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Canadian Journal of Gastroenterology
Volume 24, Issue 8, Pages 481-488
http://dx.doi.org/10.1155/2010/397610
Original Article

The Rate of Prescribing Gastrointestinal Prophylaxis with Either a Proton Pump Inhibitor Or an H2-Receptor Antagonist in Nova Scotia Seniors Starting Nonsteroidal Anti-Inflammatory Drug Therapy

Bogdan Superceanu,1 Sander Veldhuyzen van Zanten,2 Chris Skedgel,3 Michael Shepherd,1 and Ingrid Sketris4

1Faculty of Computer Science, Dalhousie University, Halifax, Nova Scotia, Canada
2Division of Gastroenterology, University of Alberta, Edmonton, Alberta, Canada
3Department of Medicine, Dalhousie University, Halifax, Nova Scotia, Canada
4College of Pharmacy, Dalhousie University, Halifax, Nova Scotia, Canada

Received 18 November 2009; Accepted 8 December 2009

Copyright © 2010 Hindawi Publishing Corporation. This is an open access article distributed under the Creative Commons Attribution License, which permits unrestricted use, distribution, and reproduction in any medium, provided the original work is properly cited.

Abstract

BACKGROUND: Nonsteroidal anti-inflammatory drugs (NSAIDs) are widely used agents that can cause serious gastrointestinal (GI) side effects. For patients at increased risk of NSAID-related GI complications, prophylaxis with either a nonselective NSAID plus gastroprotective agent (GPA) or, alternatively, therapy with a cyclooxygenase-2 selective inhibitor with or without a GPA such as a proton pump inhibitor (PPI), is recommended.

AIM: To describe the rate, timing and duration of GI prophylaxis in Nova Scotia seniors receiving nonselective NSAIDs.

METHODS: The Nova Scotia Seniors’ Pharmacare Program beneficiaries for the years 1998 to 2002 were studied. A cohort of incident NSAID and GPA users was selected from all nonselective NSAID users (no prescribed NSAID dispensed 12 months before the index month and no GPA dispensed two months before the index prescription). Monthly coprescribing rates were calculated by dividing the number of patients in the cohort using GPAs by the number of NSAID users. GI prophylactic coprescribing was defined as the coprescribing rate present at the first month (index month) of prescribing an NSAID.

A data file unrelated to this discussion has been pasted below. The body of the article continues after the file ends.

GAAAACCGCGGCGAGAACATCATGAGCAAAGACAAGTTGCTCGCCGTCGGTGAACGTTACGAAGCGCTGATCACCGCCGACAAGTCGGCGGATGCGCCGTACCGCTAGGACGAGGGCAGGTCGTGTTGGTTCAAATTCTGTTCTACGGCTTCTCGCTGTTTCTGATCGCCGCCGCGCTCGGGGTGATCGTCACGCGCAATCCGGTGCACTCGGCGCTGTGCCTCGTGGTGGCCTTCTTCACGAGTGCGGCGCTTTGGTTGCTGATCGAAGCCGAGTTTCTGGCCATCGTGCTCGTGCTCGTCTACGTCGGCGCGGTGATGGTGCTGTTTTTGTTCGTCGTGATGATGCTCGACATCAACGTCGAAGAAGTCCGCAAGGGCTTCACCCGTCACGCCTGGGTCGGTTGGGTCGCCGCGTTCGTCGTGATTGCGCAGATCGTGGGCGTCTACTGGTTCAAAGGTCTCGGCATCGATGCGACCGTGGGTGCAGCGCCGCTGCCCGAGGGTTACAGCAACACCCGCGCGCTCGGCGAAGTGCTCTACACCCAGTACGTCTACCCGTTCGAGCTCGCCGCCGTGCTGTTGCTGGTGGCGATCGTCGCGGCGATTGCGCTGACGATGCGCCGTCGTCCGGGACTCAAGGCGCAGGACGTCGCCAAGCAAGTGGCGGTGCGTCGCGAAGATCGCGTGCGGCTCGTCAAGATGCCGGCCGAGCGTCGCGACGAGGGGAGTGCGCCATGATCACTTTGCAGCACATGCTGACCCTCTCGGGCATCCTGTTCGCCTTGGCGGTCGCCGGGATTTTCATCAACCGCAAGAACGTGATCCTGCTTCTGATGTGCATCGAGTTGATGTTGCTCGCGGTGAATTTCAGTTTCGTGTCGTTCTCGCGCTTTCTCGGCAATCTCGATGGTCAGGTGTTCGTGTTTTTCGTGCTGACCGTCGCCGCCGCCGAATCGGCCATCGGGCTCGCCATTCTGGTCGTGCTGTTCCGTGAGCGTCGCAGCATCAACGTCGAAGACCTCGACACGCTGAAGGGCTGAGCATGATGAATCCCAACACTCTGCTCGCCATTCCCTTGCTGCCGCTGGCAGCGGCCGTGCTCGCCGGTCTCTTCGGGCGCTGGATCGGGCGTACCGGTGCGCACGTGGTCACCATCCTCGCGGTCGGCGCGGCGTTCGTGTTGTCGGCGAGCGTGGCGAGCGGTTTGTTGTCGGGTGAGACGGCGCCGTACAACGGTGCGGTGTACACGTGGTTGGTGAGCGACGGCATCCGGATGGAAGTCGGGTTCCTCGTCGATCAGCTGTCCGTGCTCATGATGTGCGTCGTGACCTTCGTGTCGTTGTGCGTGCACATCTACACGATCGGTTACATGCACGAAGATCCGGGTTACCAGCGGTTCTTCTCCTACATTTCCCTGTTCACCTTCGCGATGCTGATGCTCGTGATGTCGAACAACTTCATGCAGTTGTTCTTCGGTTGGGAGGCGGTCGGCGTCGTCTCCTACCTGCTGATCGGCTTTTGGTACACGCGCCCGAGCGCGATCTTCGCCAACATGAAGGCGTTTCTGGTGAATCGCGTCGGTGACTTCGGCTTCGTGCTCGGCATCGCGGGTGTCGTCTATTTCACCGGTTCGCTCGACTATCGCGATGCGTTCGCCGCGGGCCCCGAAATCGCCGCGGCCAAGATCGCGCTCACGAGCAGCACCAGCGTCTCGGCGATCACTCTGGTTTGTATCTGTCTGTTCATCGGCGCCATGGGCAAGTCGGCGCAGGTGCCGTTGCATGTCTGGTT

RESULTS: The cohort consisted of 12,906 patients. Seventy-five per cent of the nonselective NSAID prescriptions dispensed were for up to two months duration, with only 2.3% longer than one year. GI prophylaxis was given to only 3.8% of patients starting NSAIDs who were not on a GPA in the two months before starting NSAIDs. Of this 3.8%, 92.7% of the patients received H2-receptor antagonists (H2RAs), and 7% received PPIs. The rate of H2RA coprescribing increased with the number of consecutive months on an NSAID from 3.5% in the first month to 24.1% at 48 months. For PPIs, the coprescribing rate increased from 0.3% to 1.9% of all NSAID users in the cohort. The rate of gastroprophylaxis coprescribing for patients receiving NSAIDs did not rise with increasing age.

CONCLUSION: In Nova Scotian seniors using nonselective NSAIDs, the rate of GI prophylaxis was low. Most patients received H2RAs as GPAs despite evidence that they offer insufficient protection.